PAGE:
Author Archives: Emily Pherigo

About Emily Pherigo

Emily is no longer with the Comprehensive Sturgeon Research Project. When she was here, she was a biologist contracted to the Comprehensive Sturgeon Research Project. Most of her time was spent at a computer performing QA/QC on data or updating figures and graphs most used by Aaron DeLonay. However, she occasionally made it to the river, where she enjoyed seeing pallid sturgeon and was reminded why she entered the natural resources field.

Which came first, the sturgeon or the egg?

While the Comprehensive Sturgeon Research Project (CSRP) at the USGS Columbia Environmental Research Center (CERC) is focused on pallid sturgeon (Scaphirhynchus albus) and the closely-related shovelnose sturgeon (S. platorynchus), the CERC also conducts behavioral, physiological and toxicological research on other … Continue reading

Posted in Early life history, Sturgeon culture and propagation | Tagged , |

Down the Wide Missouri

With the spawning season behind us and the intensive Comprehensive Sturgeon Research Project (CSRP) telemetry tracking effort completed, the tracking crews change their focus from following reproductive adults and locating spawning sites to characterizing post-spawn and non-reproductive habitat of pallid … Continue reading

Posted in River Sweep, Telemetry tracking |

Island living

Columbia Environmental Research Center (CERC) crews assisted USGS biologist Pat Braaten and Montana Fish, Wildlife and Parks biologist Jason Rhoten in examining pallid sturgeon on the Yellowstone River from June 29 through July 8.  Various pallid sturgeon were located and … Continue reading

Posted in Upper Missouri and Yellowstone Rivers |

Did she or didn’t she?

When the spring spawning migration finally ends and the tagged female is recaptured, all is not over.  The question on everyone’s mind is, “Did she spawn, or didn’t she?” Using a portable ultrasound unit similar to those used in modern … Continue reading

Posted in Recapture, Reproductive Female, Telemetry tracking | Tagged , , |

It’s hard enough to catch a pallid sturgeon once, but twice?!

  Any fisherman will tell you that just knowing where a fish is located is not enough to catch it.  If it were, we would call it “catching” instead of “fishing.”   Recapturing telemetry tagged pallid sturgeon takes skill, experience, hard work, … Continue reading

Posted in Methods, Recapture |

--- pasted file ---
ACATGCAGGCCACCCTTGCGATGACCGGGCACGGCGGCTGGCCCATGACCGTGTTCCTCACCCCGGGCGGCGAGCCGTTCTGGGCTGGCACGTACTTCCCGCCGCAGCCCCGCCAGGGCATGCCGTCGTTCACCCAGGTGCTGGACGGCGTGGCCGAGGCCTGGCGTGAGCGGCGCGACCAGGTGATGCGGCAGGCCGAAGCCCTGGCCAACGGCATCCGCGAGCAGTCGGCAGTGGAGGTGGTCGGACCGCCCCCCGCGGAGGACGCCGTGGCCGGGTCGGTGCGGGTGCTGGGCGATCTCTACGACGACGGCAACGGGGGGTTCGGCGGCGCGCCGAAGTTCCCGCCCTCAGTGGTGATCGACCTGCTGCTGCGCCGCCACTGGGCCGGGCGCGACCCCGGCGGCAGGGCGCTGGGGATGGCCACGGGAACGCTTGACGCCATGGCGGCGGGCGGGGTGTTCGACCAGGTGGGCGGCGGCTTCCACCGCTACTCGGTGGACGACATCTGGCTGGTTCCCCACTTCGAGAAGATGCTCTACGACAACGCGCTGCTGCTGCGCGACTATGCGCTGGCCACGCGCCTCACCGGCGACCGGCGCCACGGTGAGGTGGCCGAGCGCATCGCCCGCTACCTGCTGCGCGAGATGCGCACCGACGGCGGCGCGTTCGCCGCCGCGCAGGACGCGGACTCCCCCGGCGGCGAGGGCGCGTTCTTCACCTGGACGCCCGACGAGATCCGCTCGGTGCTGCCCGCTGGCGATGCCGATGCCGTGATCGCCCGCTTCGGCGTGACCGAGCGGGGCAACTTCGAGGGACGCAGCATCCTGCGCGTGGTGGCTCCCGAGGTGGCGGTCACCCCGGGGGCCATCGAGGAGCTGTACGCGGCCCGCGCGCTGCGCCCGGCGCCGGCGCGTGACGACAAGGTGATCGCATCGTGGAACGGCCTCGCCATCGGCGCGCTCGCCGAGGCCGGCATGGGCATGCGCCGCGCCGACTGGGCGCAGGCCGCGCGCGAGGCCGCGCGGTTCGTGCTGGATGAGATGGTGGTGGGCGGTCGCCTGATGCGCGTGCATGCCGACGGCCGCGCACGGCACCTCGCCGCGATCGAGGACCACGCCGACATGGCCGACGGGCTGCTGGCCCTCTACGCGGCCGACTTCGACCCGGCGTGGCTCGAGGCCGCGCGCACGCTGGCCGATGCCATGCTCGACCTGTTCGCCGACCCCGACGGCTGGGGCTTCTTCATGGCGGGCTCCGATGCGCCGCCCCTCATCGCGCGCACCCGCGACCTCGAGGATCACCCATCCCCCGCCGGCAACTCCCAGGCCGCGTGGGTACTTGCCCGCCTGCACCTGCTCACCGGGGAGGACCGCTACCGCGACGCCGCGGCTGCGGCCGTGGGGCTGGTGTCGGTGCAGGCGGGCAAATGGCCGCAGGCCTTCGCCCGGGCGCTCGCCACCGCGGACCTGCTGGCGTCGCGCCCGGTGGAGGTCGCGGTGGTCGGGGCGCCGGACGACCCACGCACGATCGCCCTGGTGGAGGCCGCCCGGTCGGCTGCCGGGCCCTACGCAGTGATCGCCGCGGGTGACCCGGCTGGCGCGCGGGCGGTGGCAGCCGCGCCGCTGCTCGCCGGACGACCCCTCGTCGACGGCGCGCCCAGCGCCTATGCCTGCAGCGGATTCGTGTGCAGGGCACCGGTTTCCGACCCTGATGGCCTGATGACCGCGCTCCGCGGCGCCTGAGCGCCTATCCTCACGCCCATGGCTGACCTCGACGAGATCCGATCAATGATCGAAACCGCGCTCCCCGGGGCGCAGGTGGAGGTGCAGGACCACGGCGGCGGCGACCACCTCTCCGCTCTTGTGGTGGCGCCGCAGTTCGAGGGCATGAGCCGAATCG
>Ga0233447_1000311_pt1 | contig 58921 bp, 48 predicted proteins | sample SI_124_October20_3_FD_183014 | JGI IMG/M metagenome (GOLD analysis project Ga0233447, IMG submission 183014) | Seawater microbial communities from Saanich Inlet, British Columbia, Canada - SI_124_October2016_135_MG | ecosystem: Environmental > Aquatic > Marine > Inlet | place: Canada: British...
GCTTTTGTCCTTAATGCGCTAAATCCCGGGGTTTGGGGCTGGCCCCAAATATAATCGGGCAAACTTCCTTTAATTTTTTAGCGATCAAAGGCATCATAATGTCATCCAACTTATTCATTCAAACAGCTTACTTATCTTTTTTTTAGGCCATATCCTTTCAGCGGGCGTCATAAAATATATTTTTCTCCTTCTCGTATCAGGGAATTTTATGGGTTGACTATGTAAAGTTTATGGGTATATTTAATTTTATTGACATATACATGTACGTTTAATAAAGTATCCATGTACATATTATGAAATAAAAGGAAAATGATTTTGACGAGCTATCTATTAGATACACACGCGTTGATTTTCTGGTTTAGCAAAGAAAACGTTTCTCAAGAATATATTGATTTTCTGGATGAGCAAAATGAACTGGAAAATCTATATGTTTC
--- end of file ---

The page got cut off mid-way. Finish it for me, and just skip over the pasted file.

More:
Path of least resistance?

  USGS hydrologists and biologists joined with biologists from Montana Fish, Wildlife, and Parks to radio track pallid sturgeon as they navigated the Yellowstone River during late May and Early June.  Following one fish over the course of a day … Continue reading

Posted in Habitat mapping, Telemetry tracking, Upper Missouri and Yellowstone Rivers | Tagged |

Yellowstone pathways

Over the past couple of weeks, biologists from the USGS and Montana Fish, Wildlife and Parks have been tracking pallid sturgeon in the Yellowstone River while USGS hydrologists map their habitats.  This pallid sturgeon population has access to the Missouri … Continue reading

Posted in Habitat mapping, Telemetry tracking, Upper Missouri and Yellowstone Rivers | Tagged , , |

A Missouri River delicacy

Fairy shrimp are small crustaceans only distantly related to lobsters, crabs, and the shrimp we commonly find on our dinner tables.  Most species are rather small, seldom larger than an inch in length.  Adapted to temporary habitats, fairy shrimp eggs … Continue reading

Posted in Early life history, Flooding | Tagged , |

Day old sturgeon caught in Lower Missouri River

Biologists sampled a suspected pallid sturgeon spawning site approximately 4 miles up the James River from its confluence with the Missouri River in South Dakota on May 12 and 13.  Two days of sampling resulted in the collection of 84 larval paddlefish, … Continue reading

Posted in Early life history | Tagged , , |

Searching for a needle in a haystack

Female pallid sturgeon with eggs are very rare on the Lower Missouri River.  When one spawns she will release as few as 8,000 to 20,000 eggs over a 12 to 36 hour period.  Those eggs are released in swift water … Continue reading

Posted in Early life history | Tagged , |